A similar bill was introduced last session by State Rep. Seneca Scott, R-Tulsa, but it did not pass. Gov. Mary Fallin then requested a special task force to look into the issue.
Sen. Bice’s passed the Senate on March 22, 2017 on 31 to 11 vote. Streuli says opponents argued the bill picks winner and losers among the state’s food retailers.
“They think public funds shouldn’t support a faltering businesses at the expense of successful businesses in more populated areas,” Streuli said.
Senate Bill 507 now heads to the House Agriculture and Rural Development committee.
Jacob McCleland: Ted Streuli, thank you for taking the time to talk with us.
Ted Streuli: Glad to be here.
McCleland: So the Healthy Food Financing Act would try to help bring more healthy food into areas that don’t have a lot of access to it. How would this work?
Streuli: It would create a mechanism to help grocers and small retailers like convenience stores stock more nutritious, perishable items, non-processed foods. It’s Senate Bill 506 and it would establish a revolving fund that the Oklahoma Department of Agriculture, Food and Forestry would oversee.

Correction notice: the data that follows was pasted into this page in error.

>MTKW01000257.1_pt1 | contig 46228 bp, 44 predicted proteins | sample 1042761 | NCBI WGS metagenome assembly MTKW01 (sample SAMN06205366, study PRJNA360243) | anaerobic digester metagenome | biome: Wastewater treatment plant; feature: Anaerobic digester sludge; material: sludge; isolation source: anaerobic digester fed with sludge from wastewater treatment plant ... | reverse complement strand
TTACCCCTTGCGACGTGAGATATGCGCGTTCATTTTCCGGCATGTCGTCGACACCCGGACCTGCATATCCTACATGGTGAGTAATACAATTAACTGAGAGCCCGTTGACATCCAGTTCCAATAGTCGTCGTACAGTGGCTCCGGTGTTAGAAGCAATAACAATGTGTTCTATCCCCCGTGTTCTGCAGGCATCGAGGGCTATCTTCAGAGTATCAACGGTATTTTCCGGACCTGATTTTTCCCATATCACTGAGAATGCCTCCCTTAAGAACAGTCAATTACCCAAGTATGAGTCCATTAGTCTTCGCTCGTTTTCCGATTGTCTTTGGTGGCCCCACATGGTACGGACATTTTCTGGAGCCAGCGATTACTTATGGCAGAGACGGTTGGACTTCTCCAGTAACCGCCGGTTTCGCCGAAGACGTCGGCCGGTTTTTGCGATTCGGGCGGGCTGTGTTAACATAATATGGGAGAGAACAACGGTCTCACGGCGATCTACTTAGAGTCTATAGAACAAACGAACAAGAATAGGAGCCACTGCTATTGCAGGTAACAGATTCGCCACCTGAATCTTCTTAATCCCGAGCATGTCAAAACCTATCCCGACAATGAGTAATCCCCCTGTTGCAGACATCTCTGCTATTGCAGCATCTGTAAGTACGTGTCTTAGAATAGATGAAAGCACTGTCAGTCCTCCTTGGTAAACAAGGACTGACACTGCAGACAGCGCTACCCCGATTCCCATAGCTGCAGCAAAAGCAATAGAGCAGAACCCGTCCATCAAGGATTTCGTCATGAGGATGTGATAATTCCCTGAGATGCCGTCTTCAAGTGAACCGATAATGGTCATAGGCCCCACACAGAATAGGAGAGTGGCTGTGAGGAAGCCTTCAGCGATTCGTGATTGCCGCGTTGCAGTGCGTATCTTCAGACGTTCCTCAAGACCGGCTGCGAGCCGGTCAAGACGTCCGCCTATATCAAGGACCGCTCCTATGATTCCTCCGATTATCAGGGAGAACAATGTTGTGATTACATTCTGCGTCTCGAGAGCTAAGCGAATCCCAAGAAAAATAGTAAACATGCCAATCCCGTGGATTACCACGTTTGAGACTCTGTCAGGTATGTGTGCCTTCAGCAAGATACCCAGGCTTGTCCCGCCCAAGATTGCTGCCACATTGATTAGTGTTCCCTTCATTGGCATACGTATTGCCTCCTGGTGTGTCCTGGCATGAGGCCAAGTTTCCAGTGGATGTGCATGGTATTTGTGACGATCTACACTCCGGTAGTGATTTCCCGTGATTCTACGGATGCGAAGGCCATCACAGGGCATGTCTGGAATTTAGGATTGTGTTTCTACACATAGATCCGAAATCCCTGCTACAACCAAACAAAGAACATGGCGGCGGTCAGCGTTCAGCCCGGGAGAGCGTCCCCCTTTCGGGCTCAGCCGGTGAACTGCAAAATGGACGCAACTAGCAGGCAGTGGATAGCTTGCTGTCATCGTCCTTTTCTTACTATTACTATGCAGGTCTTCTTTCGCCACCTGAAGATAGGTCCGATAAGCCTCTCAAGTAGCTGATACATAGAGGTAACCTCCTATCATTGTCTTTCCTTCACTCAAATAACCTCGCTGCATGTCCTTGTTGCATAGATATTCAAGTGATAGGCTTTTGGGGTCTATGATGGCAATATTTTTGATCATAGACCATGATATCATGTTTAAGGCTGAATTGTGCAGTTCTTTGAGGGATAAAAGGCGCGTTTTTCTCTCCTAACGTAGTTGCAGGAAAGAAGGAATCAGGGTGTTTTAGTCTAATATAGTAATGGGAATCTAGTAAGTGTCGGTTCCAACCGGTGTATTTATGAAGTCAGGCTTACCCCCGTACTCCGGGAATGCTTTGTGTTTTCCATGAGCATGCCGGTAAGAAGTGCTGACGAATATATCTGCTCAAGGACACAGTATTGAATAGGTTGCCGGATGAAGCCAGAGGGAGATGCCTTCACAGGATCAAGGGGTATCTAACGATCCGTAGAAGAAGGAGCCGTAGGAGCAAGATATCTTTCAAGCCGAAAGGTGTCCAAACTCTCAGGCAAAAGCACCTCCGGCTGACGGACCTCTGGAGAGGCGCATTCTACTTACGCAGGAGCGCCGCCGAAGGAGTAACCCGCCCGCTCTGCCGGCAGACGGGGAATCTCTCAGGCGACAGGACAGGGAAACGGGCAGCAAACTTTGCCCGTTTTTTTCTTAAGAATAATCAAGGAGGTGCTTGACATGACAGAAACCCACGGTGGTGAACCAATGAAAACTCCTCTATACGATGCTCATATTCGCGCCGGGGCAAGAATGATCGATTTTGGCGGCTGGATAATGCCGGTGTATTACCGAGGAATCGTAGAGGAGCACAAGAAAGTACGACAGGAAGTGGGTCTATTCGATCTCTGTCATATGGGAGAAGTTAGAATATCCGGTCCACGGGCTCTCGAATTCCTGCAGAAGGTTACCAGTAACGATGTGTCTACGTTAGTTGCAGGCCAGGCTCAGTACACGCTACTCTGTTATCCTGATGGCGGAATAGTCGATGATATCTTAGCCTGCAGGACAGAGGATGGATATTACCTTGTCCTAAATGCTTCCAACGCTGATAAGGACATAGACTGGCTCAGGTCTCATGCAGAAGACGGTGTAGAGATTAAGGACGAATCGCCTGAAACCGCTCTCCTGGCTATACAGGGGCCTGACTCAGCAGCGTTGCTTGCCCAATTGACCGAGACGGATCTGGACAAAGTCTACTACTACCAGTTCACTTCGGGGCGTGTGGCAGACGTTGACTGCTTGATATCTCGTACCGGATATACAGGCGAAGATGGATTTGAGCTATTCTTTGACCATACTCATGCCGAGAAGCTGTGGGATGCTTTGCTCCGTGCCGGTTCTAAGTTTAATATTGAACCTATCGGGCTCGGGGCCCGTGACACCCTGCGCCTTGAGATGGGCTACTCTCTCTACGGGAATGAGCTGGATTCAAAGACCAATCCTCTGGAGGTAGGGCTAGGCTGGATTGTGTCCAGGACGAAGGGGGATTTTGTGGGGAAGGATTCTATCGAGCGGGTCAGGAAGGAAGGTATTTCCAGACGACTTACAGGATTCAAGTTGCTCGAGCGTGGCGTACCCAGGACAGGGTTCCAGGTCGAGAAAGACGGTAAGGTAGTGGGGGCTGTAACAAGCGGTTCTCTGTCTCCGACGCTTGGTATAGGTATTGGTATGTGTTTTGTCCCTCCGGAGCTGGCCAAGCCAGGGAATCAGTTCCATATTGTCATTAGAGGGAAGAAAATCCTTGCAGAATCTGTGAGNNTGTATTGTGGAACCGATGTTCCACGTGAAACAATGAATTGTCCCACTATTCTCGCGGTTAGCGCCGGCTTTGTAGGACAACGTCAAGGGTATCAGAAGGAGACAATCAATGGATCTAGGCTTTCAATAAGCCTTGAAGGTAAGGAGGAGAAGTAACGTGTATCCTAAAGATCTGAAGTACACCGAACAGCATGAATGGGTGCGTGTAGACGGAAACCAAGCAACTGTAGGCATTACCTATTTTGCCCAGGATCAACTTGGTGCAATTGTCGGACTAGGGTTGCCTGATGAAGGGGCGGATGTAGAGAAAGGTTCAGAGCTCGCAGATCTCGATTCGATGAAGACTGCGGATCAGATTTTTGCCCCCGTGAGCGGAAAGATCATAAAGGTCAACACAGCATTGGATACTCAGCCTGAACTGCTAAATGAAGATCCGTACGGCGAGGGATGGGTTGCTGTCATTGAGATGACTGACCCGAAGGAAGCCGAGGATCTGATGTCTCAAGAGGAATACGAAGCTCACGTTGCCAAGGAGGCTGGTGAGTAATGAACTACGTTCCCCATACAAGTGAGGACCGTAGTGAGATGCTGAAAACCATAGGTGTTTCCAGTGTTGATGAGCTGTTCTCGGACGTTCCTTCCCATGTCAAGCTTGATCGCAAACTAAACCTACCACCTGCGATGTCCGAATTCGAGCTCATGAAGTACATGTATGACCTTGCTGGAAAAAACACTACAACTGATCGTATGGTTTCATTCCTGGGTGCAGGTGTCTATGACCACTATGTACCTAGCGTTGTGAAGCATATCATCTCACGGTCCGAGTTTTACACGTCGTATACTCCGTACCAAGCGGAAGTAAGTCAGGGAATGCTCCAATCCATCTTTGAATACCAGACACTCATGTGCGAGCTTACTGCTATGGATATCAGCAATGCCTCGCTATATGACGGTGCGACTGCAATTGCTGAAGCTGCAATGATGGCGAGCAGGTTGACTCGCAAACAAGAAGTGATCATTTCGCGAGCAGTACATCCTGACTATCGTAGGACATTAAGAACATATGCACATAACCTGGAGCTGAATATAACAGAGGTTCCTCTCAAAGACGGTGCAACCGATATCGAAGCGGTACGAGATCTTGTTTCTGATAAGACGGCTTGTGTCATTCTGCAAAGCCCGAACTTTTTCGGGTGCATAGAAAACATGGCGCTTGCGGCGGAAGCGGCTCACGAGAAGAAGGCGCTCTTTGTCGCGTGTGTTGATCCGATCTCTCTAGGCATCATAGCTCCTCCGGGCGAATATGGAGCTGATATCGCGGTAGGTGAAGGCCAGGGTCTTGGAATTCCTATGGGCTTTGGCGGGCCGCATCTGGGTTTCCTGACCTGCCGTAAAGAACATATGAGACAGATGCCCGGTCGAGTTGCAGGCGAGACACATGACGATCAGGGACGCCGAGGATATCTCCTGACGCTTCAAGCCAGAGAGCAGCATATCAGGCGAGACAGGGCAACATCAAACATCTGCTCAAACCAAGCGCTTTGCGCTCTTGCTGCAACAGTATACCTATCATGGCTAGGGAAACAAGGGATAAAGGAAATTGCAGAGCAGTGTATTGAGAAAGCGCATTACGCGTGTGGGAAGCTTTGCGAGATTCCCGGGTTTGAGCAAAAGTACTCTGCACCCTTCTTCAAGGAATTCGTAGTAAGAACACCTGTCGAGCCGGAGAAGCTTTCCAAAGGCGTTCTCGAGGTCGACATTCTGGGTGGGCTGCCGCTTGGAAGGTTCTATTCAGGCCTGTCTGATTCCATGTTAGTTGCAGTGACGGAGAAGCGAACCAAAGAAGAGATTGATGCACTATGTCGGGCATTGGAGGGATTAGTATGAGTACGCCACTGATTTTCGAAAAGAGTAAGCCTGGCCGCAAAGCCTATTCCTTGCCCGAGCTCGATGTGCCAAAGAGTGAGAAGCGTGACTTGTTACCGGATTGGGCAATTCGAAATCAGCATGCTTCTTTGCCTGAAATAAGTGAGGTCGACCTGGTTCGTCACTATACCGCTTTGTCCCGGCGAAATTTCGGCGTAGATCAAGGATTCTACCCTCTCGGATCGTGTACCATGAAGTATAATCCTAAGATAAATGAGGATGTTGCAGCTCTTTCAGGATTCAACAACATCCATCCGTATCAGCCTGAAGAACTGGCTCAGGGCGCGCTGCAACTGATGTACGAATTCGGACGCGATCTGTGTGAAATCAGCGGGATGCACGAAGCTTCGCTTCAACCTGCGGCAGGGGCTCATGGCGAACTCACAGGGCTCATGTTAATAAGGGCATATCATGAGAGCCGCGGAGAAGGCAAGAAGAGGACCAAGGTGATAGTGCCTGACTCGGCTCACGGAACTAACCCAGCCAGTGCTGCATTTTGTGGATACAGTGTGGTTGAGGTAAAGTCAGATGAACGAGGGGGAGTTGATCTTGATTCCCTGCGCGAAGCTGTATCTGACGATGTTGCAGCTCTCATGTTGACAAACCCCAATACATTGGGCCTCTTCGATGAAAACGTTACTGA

So the money would have a lengthy list of possible projects it could fund, but it would include things like helping business owners build new locations, or expand existing stores or buy new equipment. And it could also pay for communities to bring in mobile farmers markets or establish community gardens, things like that.
McCleland: How much of the state has low access to food?
Streuli: Well, the State Dept of Agriculture estimates more than half of the state’s counties are considered to have low food access.
McCleland: How much would this program cost the state?
Streuli: The initiative would get no state appropriations. The Department of Agriculture’s existing grant coordinator would handle the caseload, so they wouldn’t hire anybody. And the program would take donations and federal funds, place those into a state revolving fund, and then operate through grants.
McCleland: The bill has its share of opponents. What were their arguments against the measure?